In its recent decision in Secure Energy v. Phila. Indem. Ins. Co., 2013 U.S. Dist. LEXIS 69320 (E.D.Mo. May 15, 2013), the United States District Court for the Eastern District of Missouri had occasion to consider whether under Missouri law, an insurer need demonstrate prejudice in order to disclaim coverage based on an insured’s failure to report a claim within the time allotted under a claims made policy.
Philadelphia Indemnity insured Secure Energy under successive one-year claims made directors and officers policies during the period October 11, 2007 through October 11, 2012. The policies contained the following reporting provisions:
In the event that a Claim is made against the Insured, the Insured shall, as a condition precedent to the obligations of the Underwriter under this Policy, give written notice to the Underwriter as soon as practicable after any of the directors, officers, governors, trustees, management committee members, or members of the Board of Members first become aware of such Claim, but, no later than 60 days after the expiration of this Policy, Extension Period, or Run-Off Policy, if applicable.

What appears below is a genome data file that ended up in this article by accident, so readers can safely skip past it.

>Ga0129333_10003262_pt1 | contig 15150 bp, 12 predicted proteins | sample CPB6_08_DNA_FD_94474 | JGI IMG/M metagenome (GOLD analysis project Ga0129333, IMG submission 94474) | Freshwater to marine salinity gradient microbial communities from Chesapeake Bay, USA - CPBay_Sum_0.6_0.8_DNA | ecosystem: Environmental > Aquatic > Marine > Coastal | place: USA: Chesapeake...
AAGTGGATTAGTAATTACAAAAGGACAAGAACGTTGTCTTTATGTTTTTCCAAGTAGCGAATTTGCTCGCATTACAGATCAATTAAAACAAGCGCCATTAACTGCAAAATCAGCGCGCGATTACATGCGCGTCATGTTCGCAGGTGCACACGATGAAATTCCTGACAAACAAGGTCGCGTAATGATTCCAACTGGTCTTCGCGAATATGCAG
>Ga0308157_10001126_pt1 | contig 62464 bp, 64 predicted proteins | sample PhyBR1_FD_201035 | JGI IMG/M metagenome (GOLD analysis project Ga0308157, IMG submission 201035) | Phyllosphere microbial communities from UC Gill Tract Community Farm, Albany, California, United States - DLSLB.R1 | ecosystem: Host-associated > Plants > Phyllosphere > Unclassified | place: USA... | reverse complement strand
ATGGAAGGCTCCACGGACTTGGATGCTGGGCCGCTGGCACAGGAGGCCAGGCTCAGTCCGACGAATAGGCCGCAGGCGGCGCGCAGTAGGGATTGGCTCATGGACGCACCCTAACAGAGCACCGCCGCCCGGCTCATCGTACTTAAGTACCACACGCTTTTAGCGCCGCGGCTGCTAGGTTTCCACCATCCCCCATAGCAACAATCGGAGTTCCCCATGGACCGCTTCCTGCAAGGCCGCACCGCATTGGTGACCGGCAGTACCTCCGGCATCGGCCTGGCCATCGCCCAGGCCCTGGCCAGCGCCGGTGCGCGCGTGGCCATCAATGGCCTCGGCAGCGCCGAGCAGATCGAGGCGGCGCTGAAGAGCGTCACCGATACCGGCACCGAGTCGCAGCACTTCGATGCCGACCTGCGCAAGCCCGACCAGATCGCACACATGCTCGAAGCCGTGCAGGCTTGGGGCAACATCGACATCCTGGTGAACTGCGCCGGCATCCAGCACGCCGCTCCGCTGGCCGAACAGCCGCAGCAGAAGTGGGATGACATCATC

In December 2007, a claim was asserted against Secure Energy’s board of directors by an individual demanding payment of commissions he claimed he was owed. Suit was filed in 2008 against one of Secure Energy’s directors, and it was later amended in 2009 to add Secure Energy as a direct defendant. Secure Energy, however, did not provide notice of the suit to Philadelphia until late 2011. It claimed that it did not do so earlier because it was unsure that the matter would qualify for coverage. Philadelphia later denied coverage to Secure Energy, and its directors, based on the failure to report the suit in the time required by the applicable policy.
Secure Energy argued that while it did not strictly comply with the policies’ notice requirements, Missouri law required Philadelphia to demonstrate prejudice in order to disclaim coverage, citing to decisions such as the Missouri Supreme Court’s decision in Weaver v. State Farm Mut. Auto. Ins. Co., 936 S.W.2d 818 (Mo. 1997). The district court noted, however, that in Wittner, Poger, Rosenblum, & Spewak, P.C. v. Bar Plan Mut. Ins. Co., 969 S.W.2d 749 (Mo. 1998), the Missouri Supreme Court held that the prejudice requirement articulated in Weaver did not extend to claims made policies, but instead was limited to occurrence-based policies. Observing that several lower state courts and Missouri federal courts recognized the distinction stated in Wittner, the court agreed that Philadelphia need not demonstrate that it was prejudiced as a result of Secure Energy’s failure to have provided notice of the claim in the time required by the applicable policy.